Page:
Dan Blocker (1928-1972) was probably my first celebrity death. The sad and unexpected event was nothing in scale like the death of Elvis five years later, but it did cause more of a stir than you might assume (particularly if you’re of a generation that never heard of him).
As Hoss, the middle son on the long-running western TV show, Bonanza, Blocker was universally beloved. 6’4″, 300+ lbs, Hoss was a lovable lummox, providing the show’s comic relief but also a lot of the pathos. “Hoss” is of course, “Horse”, a teasing but affectionate nickname about his size: “Big as a hoss”. Blocker was so convincing in the part that most people probably assumed he WAS Hoss. But he wasn’t. Hoss was kind of dumb; Blocker had a Master’s Degree in theatre, and worked for several years as a schoolteacher. But one thing he had in common with the character was a big heart. Blocker was both strongly religious (a Free Methodist) and politically liberal (supported Eugene McCarthy). And yet he wasn’t TOO soft. The real Blocker was a decorated Korean War vet; and Hoss could get tough (and scary, no doubt) when he had to. Kids, in particular, loved Hoss. There was nothing complicated or sophisticated to understand about him. He was simply all heart.
And naturally, Blocker’s size was a huge asset to him in the casting department. He’d only been acting in television for two years when he was cast on Bonanza when it launched in 1959. Even so, he’d already racked up dozens of credits, mostly in westerns. He’d been in a couple of Gunsmoke episodes, for example, and had a recurring role on Cimarron City. One of his first roles had been in the Three Stooges short Outer Space Jitters (1957)!
Blocker’s place in the Bonanza firmament seemed ordained. Created by David Dortort (who also created The High Chaparral), Bonanza told the story of widowed millionaire rancher Ben Cartwright (Lorne Greene), who owned the half-million acre Ponderosa near Silver City, Nevada. Set in the 1860s, Nevada is experiencing a silver boom at the time, although the Cartwrights deal in lumber and cattle, not mining. Each of Ben’s sons had a different mother (H’m maybe there’s something we don’t know about this Ben Cartwright.) Consequently, each of the sons has a completely different personality and is a little competitive with his brothers, although the bonds of family ultimately supersede everything else. In addition to Hoss, there was Adam, the oldest (Pernell Roberts, later of Trapper John, M.D.), a brooding and over-serious guy who’d designed the Ponderosa ranch house. And there was Little Joe, the youngest (played by Michael Landon, later of Little House on the Prairie) who loved the ladies and tended to get in fights. It occurred to me this morning that this trichotomy of humors is not unlike the Scarecrow, Tin Man and Lion in The Wizard of Oz!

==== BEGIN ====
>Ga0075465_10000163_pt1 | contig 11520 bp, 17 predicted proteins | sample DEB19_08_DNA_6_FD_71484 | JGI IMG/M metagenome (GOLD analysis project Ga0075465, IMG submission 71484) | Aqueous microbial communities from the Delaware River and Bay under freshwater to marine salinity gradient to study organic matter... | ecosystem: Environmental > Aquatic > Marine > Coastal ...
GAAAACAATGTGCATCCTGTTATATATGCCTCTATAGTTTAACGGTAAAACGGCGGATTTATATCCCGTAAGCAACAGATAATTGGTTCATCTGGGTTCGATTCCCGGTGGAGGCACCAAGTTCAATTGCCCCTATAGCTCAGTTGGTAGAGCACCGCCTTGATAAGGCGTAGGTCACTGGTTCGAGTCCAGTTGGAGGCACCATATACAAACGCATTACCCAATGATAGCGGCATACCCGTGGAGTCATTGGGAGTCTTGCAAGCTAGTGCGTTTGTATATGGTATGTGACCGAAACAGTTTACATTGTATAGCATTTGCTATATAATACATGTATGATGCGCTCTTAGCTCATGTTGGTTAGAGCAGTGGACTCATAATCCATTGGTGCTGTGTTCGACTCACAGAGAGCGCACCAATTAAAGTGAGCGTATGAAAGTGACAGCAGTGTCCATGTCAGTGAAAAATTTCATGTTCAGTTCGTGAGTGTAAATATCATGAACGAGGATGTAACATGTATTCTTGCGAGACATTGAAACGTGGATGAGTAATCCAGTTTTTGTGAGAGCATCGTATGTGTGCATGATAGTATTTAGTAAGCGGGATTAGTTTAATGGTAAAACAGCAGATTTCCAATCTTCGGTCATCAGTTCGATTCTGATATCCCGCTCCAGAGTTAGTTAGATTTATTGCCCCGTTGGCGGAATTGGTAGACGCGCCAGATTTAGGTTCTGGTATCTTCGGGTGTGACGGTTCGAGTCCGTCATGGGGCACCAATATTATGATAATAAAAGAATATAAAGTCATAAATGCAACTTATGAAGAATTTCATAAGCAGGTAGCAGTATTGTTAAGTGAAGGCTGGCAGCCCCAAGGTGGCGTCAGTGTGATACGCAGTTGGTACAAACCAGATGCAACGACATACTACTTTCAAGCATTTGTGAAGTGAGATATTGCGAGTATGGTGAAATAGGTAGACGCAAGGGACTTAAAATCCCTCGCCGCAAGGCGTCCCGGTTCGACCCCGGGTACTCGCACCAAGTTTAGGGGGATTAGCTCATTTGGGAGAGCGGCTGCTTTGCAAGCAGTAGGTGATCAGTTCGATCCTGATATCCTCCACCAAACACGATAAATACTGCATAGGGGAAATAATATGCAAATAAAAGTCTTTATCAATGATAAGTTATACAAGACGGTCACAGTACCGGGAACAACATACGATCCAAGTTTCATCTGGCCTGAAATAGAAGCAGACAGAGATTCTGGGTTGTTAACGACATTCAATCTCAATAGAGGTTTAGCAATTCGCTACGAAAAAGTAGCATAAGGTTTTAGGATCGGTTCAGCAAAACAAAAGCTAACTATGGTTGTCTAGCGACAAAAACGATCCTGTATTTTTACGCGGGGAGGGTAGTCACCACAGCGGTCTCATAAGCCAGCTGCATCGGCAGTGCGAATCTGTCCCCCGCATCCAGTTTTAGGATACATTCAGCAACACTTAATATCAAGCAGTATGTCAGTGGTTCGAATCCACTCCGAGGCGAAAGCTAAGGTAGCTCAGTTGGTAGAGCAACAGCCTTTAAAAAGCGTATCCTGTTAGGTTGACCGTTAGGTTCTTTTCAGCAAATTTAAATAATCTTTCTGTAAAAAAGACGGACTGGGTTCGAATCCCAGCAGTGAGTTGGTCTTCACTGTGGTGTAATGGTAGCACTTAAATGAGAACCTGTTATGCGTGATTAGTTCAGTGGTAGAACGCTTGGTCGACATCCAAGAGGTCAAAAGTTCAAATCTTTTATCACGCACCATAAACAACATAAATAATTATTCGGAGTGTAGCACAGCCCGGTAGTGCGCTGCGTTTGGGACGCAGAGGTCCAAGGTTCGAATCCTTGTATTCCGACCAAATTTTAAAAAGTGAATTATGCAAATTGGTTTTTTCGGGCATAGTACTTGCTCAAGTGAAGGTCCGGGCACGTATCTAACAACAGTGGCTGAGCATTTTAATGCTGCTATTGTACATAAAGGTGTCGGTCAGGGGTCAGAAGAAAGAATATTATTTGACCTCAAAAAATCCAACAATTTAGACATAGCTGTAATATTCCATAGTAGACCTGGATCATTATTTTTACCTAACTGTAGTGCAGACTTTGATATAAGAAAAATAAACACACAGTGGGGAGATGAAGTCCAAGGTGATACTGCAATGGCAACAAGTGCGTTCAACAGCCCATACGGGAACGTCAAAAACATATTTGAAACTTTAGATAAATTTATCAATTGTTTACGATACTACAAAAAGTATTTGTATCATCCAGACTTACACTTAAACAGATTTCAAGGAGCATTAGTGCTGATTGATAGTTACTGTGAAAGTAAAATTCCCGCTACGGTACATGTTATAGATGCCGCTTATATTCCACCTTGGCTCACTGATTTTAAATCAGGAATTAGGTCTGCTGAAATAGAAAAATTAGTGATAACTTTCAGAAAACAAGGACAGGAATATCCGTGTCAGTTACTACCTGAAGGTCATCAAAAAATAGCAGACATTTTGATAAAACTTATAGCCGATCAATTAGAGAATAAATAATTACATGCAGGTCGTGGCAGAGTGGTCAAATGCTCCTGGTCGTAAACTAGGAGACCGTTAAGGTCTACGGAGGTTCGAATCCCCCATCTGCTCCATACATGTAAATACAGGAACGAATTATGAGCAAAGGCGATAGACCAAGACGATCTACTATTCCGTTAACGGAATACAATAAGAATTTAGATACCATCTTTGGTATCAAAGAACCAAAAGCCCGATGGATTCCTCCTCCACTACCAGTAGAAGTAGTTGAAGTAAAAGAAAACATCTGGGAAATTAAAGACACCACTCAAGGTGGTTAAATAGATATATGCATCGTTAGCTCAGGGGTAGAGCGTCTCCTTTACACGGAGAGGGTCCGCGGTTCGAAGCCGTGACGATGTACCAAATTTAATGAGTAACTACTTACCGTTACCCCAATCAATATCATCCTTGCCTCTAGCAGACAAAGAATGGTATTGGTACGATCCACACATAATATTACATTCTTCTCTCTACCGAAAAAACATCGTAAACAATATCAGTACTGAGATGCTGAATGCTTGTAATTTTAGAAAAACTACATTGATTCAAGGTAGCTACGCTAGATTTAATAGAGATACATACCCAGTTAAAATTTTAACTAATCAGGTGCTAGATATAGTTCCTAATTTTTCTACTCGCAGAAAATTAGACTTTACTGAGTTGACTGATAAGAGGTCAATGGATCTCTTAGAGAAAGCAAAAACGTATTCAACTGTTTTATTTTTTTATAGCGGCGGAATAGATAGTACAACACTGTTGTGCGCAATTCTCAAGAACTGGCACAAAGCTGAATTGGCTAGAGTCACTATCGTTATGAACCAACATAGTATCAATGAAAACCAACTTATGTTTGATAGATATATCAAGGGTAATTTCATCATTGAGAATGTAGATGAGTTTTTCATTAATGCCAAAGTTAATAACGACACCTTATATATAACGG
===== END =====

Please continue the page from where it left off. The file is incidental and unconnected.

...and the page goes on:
In 1965, Roberts left the show to return to performing in live theatre. For a time Guy Williams (formerly of Zorro, but later best known in Lost in Space) was tried on the show as Ben’s nephew. Other characters on the show included Victor Sen Yung as the family’s Chinese cook Hop Sing, a characterization that’s frankly a bit tough to take nowadays; and Ray Teal as Sheriff Coffee. Unlike a lot of westerns, Bonanza was not violence-driven; it was more about dramatic stories, although violence sometimes came into it. Most often, the sons got into trouble, and they went to their father for sage counsel, and the family worked it out together. The formula worked — Bonanza was TV’s second longest running western after Gunsmoke.
But it could not withstand the loss of Hoss. When Blocker died in 1972 following a gall bladder operation, the show limped on for one more season. Young Tim Matheson (later of Animal House) was added to the cast as a troubled youth who’s adopted by the family, but it was hardly adequate. The Ponderosa was shuttered up for good in 1973. But remained in syndication in perpetuity thereafter!